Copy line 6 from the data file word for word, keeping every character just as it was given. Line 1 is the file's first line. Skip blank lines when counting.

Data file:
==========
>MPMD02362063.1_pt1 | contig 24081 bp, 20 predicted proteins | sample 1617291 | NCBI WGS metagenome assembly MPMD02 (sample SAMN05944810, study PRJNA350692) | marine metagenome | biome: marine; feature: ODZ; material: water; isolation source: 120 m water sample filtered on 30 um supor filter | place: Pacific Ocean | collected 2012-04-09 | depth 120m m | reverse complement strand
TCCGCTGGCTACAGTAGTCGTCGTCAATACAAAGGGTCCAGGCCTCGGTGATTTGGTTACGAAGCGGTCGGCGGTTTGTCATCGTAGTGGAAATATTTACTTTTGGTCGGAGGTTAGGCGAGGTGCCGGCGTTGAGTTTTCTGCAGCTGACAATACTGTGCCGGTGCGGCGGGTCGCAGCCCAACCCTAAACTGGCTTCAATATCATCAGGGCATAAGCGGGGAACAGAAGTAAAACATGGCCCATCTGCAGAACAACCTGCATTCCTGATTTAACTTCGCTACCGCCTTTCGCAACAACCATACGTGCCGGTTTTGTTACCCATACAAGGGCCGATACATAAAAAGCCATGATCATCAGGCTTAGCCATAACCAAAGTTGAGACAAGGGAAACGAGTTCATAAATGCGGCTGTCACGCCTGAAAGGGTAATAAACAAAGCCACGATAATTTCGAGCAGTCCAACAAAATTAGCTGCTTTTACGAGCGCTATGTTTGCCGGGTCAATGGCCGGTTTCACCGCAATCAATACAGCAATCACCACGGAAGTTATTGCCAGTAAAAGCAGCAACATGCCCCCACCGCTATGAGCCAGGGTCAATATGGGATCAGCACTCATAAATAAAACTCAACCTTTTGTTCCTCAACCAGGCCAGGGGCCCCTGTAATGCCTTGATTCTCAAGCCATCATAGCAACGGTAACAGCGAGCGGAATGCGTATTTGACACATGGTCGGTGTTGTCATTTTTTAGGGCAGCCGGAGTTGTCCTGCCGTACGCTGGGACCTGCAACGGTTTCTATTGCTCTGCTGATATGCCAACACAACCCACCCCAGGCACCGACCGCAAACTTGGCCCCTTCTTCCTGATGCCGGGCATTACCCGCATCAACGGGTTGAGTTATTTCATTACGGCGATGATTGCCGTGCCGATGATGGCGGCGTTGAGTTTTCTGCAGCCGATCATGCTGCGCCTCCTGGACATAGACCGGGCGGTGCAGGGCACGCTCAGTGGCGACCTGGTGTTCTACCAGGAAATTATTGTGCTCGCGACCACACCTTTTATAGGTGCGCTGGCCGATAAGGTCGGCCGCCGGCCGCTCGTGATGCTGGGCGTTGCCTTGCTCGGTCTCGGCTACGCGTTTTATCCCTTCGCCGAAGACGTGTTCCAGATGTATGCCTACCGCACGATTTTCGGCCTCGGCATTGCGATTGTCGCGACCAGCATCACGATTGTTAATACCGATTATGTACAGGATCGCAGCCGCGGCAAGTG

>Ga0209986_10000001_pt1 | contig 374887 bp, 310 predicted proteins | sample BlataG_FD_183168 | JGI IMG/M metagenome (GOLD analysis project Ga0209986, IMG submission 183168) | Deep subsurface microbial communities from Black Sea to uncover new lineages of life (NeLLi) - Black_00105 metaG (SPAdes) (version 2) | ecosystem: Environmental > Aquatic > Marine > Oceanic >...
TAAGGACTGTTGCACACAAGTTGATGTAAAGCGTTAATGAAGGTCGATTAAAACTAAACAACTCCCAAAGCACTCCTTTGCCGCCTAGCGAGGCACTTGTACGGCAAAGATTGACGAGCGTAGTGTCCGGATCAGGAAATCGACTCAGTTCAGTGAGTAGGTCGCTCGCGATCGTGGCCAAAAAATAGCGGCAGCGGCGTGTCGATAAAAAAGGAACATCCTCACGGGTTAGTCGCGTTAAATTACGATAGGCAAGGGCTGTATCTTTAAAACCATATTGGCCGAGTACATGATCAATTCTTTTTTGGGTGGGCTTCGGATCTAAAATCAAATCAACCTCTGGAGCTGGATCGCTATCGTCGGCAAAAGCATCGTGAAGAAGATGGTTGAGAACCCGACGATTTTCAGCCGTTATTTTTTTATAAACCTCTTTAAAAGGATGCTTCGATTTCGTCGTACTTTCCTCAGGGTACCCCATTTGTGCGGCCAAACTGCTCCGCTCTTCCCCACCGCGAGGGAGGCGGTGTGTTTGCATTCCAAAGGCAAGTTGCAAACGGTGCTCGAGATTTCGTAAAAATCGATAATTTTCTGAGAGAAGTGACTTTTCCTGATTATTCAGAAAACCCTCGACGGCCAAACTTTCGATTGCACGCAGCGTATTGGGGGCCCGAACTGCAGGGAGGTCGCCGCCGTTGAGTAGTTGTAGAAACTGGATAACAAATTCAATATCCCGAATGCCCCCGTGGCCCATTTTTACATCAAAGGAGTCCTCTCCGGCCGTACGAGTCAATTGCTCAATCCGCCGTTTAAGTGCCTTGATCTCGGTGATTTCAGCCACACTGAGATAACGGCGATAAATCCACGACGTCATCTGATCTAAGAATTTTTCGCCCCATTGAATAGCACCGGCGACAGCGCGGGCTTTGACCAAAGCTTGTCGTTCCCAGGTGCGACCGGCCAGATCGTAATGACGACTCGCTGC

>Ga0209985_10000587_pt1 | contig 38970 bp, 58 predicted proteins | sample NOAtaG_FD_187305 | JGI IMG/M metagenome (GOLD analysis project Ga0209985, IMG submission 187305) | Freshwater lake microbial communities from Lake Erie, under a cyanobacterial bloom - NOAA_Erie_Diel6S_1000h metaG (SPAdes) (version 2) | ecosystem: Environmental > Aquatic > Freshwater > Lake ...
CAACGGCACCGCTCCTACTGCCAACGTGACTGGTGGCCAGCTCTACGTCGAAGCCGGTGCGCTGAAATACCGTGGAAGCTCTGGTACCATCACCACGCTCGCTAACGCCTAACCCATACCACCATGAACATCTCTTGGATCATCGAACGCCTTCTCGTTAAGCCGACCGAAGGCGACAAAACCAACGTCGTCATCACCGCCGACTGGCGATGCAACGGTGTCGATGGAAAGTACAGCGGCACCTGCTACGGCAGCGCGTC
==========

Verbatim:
CAACGGCACCGCTCCTACTGCCAACGTGACTGGTGGCCAGCTCTACGTCGAAGCCGGTGCGCTGAAATACCGTGGAAGCTCTGGTACCATCACCACGCTCGCTAACGCCTAACCCATACCACCATGAACATCTCTTGGATCATCGAACGCCTTCTCGTTAAGCCGACCGAAGGCGACAAAACCAACGTCGTCATCACCGCCGACTGGCGATGCAACGGTGTCGATGGAAAGTACAGCGGCACCTGCTACGGCAGCGCGTC